Welcome to Four Eyes Forum, a meeting place to exchange news and views on food, food photography, the word on food, food science, style and architecture. Join me, the blogger who wears glasses, in this world as I throw out engaging stuff that I think you'll find interesting, beautiful and delicious. As Charles Dudley Warner, American editor and writer, said,
"Lettuce, like conversation, requires a good deal
of oil, to avoid friction, and keep the company
smooth....You can put anything, and the more
things the better, into salad, as into a conver-
sation, but everything depends upon the skill of
mixing."


That's my job.
-Kristin
khalgedahl@gmail.com


(All photographs, unless otherwise cited, copyright
Kristin Halgedahl Photography 2016)



Friday, July 17, 2015

'F' is for Farm

One of the reasons I moved to Traverse City is that, although a city dweller, I need access to farms and farm folks at any time.  This feeling could go back to my Kansas roots, or to a much deeper human urge to 'grow' things. In any case, northern Michigan is deep agricultural country, and farms dot the landscape as frequently as lakes do. One such special place is Holmstead Farm, at 2102 West Long Lake Road. It's organic and CSA. It's stewards are Becky and Marshall Holmes, and their children and grandchildren, and teddy bears, and cats, and chickens, and friends, and customers.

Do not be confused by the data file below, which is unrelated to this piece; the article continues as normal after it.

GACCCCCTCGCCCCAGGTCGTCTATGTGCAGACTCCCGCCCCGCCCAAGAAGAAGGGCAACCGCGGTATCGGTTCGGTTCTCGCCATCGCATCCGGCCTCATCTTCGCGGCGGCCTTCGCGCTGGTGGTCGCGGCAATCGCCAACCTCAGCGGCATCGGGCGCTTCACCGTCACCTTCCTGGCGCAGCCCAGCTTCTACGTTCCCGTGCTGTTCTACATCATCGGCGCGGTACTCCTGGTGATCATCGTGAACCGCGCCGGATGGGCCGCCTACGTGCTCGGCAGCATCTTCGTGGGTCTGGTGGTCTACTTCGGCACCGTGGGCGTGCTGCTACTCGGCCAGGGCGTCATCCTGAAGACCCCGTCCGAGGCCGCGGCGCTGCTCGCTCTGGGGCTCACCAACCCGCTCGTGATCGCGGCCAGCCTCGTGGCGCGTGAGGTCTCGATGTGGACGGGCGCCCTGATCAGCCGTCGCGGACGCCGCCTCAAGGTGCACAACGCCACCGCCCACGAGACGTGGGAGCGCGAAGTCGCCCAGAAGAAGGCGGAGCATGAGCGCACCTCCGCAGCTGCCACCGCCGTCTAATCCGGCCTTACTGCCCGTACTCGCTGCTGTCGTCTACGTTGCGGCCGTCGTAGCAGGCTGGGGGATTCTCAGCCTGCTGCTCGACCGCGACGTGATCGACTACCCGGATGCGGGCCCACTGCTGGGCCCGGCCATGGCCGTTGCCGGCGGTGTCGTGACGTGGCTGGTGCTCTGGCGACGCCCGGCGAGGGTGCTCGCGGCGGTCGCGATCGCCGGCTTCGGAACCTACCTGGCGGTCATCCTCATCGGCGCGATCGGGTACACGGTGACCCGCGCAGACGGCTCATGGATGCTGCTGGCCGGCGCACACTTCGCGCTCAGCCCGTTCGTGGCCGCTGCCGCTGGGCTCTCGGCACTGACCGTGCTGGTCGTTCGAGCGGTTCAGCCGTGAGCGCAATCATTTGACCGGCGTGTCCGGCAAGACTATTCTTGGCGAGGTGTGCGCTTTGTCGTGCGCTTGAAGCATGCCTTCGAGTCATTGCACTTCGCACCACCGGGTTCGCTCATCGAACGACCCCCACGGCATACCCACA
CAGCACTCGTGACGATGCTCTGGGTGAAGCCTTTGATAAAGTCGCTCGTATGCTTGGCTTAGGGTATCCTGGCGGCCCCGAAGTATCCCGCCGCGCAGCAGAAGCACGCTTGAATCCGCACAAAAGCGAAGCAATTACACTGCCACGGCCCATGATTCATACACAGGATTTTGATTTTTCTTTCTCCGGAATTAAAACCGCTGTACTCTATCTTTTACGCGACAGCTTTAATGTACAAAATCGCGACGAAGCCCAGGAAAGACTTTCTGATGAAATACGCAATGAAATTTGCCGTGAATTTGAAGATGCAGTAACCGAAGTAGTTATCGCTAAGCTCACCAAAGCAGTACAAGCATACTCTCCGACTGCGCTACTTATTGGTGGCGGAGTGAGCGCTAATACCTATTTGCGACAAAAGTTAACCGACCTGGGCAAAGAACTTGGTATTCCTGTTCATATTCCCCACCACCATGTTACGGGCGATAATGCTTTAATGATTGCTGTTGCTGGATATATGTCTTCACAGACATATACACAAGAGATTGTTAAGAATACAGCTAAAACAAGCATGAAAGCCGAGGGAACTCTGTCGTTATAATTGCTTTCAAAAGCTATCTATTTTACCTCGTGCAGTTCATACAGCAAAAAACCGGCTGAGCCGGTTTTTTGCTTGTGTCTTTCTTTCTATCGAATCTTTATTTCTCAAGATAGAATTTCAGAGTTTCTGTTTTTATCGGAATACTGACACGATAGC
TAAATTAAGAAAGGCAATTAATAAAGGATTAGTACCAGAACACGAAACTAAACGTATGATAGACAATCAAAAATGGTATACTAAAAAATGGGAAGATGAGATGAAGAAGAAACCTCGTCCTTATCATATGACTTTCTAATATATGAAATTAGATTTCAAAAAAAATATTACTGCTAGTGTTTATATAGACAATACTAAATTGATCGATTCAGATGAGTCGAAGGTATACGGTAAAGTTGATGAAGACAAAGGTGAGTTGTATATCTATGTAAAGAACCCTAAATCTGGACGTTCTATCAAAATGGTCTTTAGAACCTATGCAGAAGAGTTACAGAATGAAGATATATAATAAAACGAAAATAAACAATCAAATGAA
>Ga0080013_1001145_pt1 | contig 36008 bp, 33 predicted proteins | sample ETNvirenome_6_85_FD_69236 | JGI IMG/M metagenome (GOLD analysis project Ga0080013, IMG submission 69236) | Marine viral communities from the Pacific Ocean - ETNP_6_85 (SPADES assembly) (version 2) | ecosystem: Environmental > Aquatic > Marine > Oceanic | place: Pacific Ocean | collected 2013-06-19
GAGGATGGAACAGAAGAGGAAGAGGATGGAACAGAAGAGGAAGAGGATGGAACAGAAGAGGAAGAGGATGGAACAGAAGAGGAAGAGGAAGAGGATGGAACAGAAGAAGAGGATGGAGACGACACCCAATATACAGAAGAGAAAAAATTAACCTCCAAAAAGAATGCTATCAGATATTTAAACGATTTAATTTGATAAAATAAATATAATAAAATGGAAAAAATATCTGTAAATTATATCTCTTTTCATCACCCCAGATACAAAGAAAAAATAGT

'F' is for Farm.
'C' is for,  "Come and rest awhile."



'L' is for Grandma's Ginger Lemonade.





'G' is for Grandma, who never rests.


'C' is for Chickens. Barred Rock Chickens.
'E' is for crazy good eggs.

'M' is for Farm Mouser.

'B' is for bike; they come from everywhere around.

'T' is for table, a CSA dinner.



From the Odyssey, the code of hospitality is an ancient code
common to just about every known culture and moral code.
It states that anyone who comes to your home, invited of uninvited,
should be treated with the utmost respect, provided food, comfort
and basically be treated like family. Turning away someone's request
for shelter or mistreating a guest was a terrible, shameful act, worthy
of severe punishment by the Gods. By virtue of its existence, Holmstead Farm
honors this code. Of course, you can look at their Facebook Page, but, to really see for yourself, watch for the barn and just turn at the Egg sign about a 1/2 mile from Crescent Shores Road.








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